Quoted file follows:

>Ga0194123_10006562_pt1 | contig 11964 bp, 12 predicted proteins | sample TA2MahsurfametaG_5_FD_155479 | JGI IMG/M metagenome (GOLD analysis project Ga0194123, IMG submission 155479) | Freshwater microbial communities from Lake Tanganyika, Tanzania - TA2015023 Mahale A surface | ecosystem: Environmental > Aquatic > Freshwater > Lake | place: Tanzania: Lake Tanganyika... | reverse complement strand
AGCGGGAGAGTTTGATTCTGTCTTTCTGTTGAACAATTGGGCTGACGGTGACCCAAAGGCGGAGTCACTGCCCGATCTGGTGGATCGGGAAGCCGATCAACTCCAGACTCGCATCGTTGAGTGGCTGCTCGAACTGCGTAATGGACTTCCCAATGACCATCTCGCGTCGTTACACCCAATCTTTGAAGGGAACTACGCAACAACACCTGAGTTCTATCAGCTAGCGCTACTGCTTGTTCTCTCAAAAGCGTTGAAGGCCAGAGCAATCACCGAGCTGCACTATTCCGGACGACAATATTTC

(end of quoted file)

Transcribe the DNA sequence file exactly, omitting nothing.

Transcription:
>Ga0194123_10006562_pt1 | contig 11964 bp, 12 predicted proteins | sample TA2MahsurfametaG_5_FD_155479 | JGI IMG/M metagenome (GOLD analysis project Ga0194123, IMG submission 155479) | Freshwater microbial communities from Lake Tanganyika, Tanzania - TA2015023 Mahale A surface | ecosystem: Environmental > Aquatic > Freshwater > Lake | place: Tanzania: Lake Tanganyika... | reverse complement strand
AGCGGGAGAGTTTGATTCTGTCTTTCTGTTGAACAATTGGGCTGACGGTGACCCAAAGGCGGAGTCACTGCCCGATCTGGTGGATCGGGAAGCCGATCAACTCCAGACTCGCATCGTTGAGTGGCTGCTCGAACTGCGTAATGGACTTCCCAATGACCATCTCGCGTCGTTACACCCAATCTTTGAAGGGAACTACGCAACAACACCTGAGTTCTATCAGCTAGCGCTACTGCTTGTTCTCTCAAAAGCGTTGAAGGCCAGAGCAATCACCGAGCTGCACTATTCCGGACGACAATATTTC